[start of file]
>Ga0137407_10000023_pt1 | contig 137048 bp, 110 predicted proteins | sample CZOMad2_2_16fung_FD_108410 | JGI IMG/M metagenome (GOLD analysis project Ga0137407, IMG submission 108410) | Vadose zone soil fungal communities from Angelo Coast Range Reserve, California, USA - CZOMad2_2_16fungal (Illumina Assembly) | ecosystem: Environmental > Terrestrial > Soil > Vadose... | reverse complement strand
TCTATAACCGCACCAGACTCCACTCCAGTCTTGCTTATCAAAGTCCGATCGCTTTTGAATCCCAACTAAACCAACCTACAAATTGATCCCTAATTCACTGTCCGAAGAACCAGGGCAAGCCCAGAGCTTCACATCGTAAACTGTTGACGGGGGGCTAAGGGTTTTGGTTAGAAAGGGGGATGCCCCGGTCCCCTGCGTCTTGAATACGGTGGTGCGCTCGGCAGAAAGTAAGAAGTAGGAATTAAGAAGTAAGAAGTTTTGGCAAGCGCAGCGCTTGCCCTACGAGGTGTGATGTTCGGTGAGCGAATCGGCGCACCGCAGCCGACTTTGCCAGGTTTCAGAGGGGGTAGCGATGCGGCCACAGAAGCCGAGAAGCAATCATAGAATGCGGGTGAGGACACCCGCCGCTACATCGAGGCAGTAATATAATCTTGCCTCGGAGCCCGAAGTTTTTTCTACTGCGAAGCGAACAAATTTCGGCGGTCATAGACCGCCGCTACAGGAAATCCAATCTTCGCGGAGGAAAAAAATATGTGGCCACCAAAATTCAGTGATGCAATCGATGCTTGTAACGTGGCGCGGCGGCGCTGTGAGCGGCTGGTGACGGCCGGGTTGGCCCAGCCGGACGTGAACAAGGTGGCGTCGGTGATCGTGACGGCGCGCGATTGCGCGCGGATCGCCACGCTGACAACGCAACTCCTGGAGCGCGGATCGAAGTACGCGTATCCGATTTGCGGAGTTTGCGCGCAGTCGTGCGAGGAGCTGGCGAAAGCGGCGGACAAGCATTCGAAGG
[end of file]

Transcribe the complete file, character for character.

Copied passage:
>Ga0137407_10000023_pt1 | contig 137048 bp, 110 predicted proteins | sample CZOMad2_2_16fung_FD_108410 | JGI IMG/M metagenome (GOLD analysis project Ga0137407, IMG submission 108410) | Vadose zone soil fungal communities from Angelo Coast Range Reserve, California, USA - CZOMad2_2_16fungal (Illumina Assembly) | ecosystem: Environmental > Terrestrial > Soil > Vadose... | reverse complement strand
TCTATAACCGCACCAGACTCCACTCCAGTCTTGCTTATCAAAGTCCGATCGCTTTTGAATCCCAACTAAACCAACCTACAAATTGATCCCTAATTCACTGTCCGAAGAACCAGGGCAAGCCCAGAGCTTCACATCGTAAACTGTTGACGGGGGGCTAAGGGTTTTGGTTAGAAAGGGGGATGCCCCGGTCCCCTGCGTCTTGAATACGGTGGTGCGCTCGGCAGAAAGTAAGAAGTAGGAATTAAGAAGTAAGAAGTTTTGGCAAGCGCAGCGCTTGCCCTACGAGGTGTGATGTTCGGTGAGCGAATCGGCGCACCGCAGCCGACTTTGCCAGGTTTCAGAGGGGGTAGCGATGCGGCCACAGAAGCCGAGAAGCAATCATAGAATGCGGGTGAGGACACCCGCCGCTACATCGAGGCAGTAATATAATCTTGCCTCGGAGCCCGAAGTTTTTTCTACTGCGAAGCGAACAAATTTCGGCGGTCATAGACCGCCGCTACAGGAAATCCAATCTTCGCGGAGGAAAAAAATATGTGGCCACCAAAATTCAGTGATGCAATCGATGCTTGTAACGTGGCGCGGCGGCGCTGTGAGCGGCTGGTGACGGCCGGGTTGGCCCAGCCGGACGTGAACAAGGTGGCGTCGGTGATCGTGACGGCGCGCGATTGCGCGCGGATCGCCACGCTGACAACGCAACTCCTGGAGCGCGGATCGAAGTACGCGTATCCGATTTGCGGAGTTTGCGCGCAGTCGTGCGAGGAGCTGGCGAAAGCGGCGGACAAGCATTCGAAGG